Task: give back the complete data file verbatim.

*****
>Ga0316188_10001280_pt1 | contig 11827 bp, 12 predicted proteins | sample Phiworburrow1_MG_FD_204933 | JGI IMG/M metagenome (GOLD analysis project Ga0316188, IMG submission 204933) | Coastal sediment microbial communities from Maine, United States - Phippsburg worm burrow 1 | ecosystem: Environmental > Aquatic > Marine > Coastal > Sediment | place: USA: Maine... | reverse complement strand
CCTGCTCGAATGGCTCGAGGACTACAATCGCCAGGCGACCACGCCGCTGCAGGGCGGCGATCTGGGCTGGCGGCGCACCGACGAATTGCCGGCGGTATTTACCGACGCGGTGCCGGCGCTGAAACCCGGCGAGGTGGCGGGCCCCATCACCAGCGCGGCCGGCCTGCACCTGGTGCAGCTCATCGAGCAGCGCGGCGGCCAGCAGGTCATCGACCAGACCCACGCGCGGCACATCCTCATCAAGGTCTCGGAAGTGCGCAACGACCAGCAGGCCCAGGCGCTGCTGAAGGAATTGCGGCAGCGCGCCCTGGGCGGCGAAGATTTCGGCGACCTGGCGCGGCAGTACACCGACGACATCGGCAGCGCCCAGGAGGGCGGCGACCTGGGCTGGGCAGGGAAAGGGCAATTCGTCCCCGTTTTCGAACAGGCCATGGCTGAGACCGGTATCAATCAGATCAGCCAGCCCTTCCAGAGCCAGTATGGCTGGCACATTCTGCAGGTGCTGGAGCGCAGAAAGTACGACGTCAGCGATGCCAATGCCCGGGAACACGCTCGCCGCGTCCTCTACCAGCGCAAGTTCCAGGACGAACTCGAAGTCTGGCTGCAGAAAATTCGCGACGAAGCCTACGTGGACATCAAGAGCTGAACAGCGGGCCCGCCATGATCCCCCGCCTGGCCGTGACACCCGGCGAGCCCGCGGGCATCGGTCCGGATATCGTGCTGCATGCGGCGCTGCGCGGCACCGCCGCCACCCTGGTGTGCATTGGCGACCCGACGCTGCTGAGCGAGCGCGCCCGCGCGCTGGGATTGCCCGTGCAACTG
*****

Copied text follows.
>Ga0316188_10001280_pt1 | contig 11827 bp, 12 predicted proteins | sample Phiworburrow1_MG_FD_204933 | JGI IMG/M metagenome (GOLD analysis project Ga0316188, IMG submission 204933) | Coastal sediment microbial communities from Maine, United States - Phippsburg worm burrow 1 | ecosystem: Environmental > Aquatic > Marine > Coastal > Sediment | place: USA: Maine... | reverse complement strand
CCTGCTCGAATGGCTCGAGGACTACAATCGCCAGGCGACCACGCCGCTGCAGGGCGGCGATCTGGGCTGGCGGCGCACCGACGAATTGCCGGCGGTATTTACCGACGCGGTGCCGGCGCTGAAACCCGGCGAGGTGGCGGGCCCCATCACCAGCGCGGCCGGCCTGCACCTGGTGCAGCTCATCGAGCAGCGCGGCGGCCAGCAGGTCATCGACCAGACCCACGCGCGGCACATCCTCATCAAGGTCTCGGAAGTGCGCAACGACCAGCAGGCCCAGGCGCTGCTGAAGGAATTGCGGCAGCGCGCCCTGGGCGGCGAAGATTTCGGCGACCTGGCGCGGCAGTACACCGACGACATCGGCAGCGCCCAGGAGGGCGGCGACCTGGGCTGGGCAGGGAAAGGGCAATTCGTCCCCGTTTTCGAACAGGCCATGGCTGAGACCGGTATCAATCAGATCAGCCAGCCCTTCCAGAGCCAGTATGGCTGGCACATTCTGCAGGTGCTGGAGCGCAGAAAGTACGACGTCAGCGATGCCAATGCCCGGGAACACGCTCGCCGCGTCCTCTACCAGCGCAAGTTCCAGGACGAACTCGAAGTCTGGCTGCAGAAAATTCGCGACGAAGCCTACGTGGACATCAAGAGCTGAACAGCGGGCCCGCCATGATCCCCCGCCTGGCCGTGACACCCGGCGAGCCCGCGGGCATCGGTCCGGATATCGTGCTGCATGCGGCGCTGCGCGGCACCGCCGCCACCCTGGTGTGCATTGGCGACCCGACGCTGCTGAGCGAGCGCGCCCGCGCGCTGGGATTGCCCGTGCAACTG